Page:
Belize is awesome. It is an especially awesome English-speaking nation coming from all Spanish-speaking nations for seven months. We entered through the only border crossing from Guatemala, simply known as “The Western Border”–They like to keep things…well let’s just say…succinct in Belize.
Author Archives: Melissa Terry
Throughout Mexico, Guatemala and Belize there are several dozen ruins that are available for tourists to visit, among them the two most recognizably famous–Tikal in Guatemala and Chichen Itza in the Yucutan of Mexico.
Since almost all of Central America is one large volcano, we’ve been able to take full advantage of volcanic cauldera’s. The first crater we hit up was the aptly named El Valle in western Panama and the second was a crater lake in El Salvador where we went on two dives with Oceanica Scuba via DeCameron resorts.
To date, one of our most recommended stays in Latin America is without a doubt, Rancho Margot. The ranch maintains nearly 400 acres tucked snuggly on the banks of the Rio Cano Negro as it flows into picture-perfect Lago Arenal. There is something for everyone at this family run ranch, be it adventure, relaxation, education or all three.
Here is a brief look at some of the things making news in this part of the world:
* Nicaragua has long been a country of rolling black-outs. As of the first of the year they are desperately trying to quell that problem by introducing a $90 million wind derived energy project. The 19 windmills have the potential to offer more than 6% of the nation’s energy needs by producing 40-megawatts of energy. Already this current project is
Our last destination in Panama was a sleepy town called Santa Catalina. Surfers first came sometime in the early 80s and not much has been developed since, aside from a few restaurants, hostels and cabins. This would be a good place to come “to get away from it all” as there is zero cell phone service or internet access. For better or for worse, it’s a seemingly odd little vortex of a tropical town and no one in it, tourist or otherwise, has any clue what is going on. After about 45 minutes trying to look for our hostel on one of only 3 dead-end dirt roads, our friends Tom and Steve mentioned that they met someone in the Panama City airport who told them that the town is “really confusing”.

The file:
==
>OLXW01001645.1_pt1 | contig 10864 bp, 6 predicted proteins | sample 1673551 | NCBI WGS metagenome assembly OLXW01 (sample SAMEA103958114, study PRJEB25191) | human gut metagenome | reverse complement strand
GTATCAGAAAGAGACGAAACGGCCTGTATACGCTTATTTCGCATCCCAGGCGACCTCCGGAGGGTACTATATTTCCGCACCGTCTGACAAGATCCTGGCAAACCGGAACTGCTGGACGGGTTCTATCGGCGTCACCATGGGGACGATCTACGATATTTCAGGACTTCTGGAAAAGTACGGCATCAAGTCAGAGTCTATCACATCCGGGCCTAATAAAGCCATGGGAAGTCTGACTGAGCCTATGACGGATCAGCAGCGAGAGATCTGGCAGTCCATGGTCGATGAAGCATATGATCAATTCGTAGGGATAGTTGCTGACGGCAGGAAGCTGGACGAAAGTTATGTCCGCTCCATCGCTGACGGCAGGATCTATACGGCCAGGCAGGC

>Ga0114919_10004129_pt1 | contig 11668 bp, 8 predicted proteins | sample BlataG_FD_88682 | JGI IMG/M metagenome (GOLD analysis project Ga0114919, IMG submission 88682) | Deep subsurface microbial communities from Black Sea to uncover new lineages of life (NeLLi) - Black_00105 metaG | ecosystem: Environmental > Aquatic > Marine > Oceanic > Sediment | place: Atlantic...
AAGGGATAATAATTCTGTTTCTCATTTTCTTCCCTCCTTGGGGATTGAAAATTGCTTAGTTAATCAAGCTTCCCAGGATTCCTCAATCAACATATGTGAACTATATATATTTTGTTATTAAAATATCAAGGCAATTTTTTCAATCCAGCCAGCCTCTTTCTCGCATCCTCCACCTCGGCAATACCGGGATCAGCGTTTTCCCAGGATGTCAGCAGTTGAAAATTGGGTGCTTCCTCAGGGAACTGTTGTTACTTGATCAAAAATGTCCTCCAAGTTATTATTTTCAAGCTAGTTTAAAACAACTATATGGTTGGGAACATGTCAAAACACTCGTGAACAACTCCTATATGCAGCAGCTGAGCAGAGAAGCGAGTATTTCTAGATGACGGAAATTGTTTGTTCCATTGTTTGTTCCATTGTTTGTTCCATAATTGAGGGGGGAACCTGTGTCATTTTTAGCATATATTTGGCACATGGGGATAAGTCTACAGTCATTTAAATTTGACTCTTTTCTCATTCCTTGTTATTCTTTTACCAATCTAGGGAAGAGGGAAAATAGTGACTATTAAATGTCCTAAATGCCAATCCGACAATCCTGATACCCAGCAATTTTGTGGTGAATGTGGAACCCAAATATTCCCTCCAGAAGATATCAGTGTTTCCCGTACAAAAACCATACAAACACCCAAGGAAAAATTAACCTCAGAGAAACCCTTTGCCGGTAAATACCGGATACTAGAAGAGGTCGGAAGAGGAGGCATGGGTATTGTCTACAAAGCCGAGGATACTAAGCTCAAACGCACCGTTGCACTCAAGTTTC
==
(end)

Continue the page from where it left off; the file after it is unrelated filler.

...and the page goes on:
Point of Departure: Cartagena Yacht Club
Point of Arrival: Panama City, Panama via San Blas Islands
Mode of Transport: 30ft Single Mast Sail Boat
Approximate hours at sea: 41
Captain: A gregarious loose cannon named Hernando
Crew: 6 travelers entirely un-experienced in sailing and just trying to get to Panama
For those of you that don’t know, the famed Pan American highway isn’t exactly a complete run from Alaska to southern South America, the road unfortunately lacks roughly 57 miles between Panama and Colombia. The reason being: a 3,000 sq/mi. area known as the Darien Gap.
In the vast majority of the country there is a very real police and state military presence. Whether you see groups patrolling the city streets, or whizzing by you on their motorbikes, they are generally pleasant-regardless of the M-16’s strapped to their back or draped across their laps. On all of the drives we have taken since crossing into Colombia, there have always been at least half a dozen police roadblocks/checkpoints. Most of the time, they wave you right through, but the trucks also have a tendency to catch their attention. First they will inquire about our destination before checking over some of the truck’s documents. Several of those occasions have led to all of us getting out of the trucks, shaking their hands and re-tracing the route on the back of the Sequoia for our latest audience. This time, the muchachos de la carretera weren’t getting away without answering some of our questions…most importantly: Can you take a picture with us?
When it comes to current events in Colombia, the hard-hitting and leading news pursued by the media is rarely positive. The problems here can still be quite severe, however, the nation is far less troubled than it was even 5 years ago. But as we experience more of this beautiful nation, it becomes apparent that daily life here maintains the same familiar values that are threaded throughout humanity…and more importantly Colombians not only love to have a good time, but they know how to have a good time! So in order to shy away from some of the more negative perceptions the world might have towards Colombia, here is a look at some of the more upbeat newsworthy topics sweeping the nation.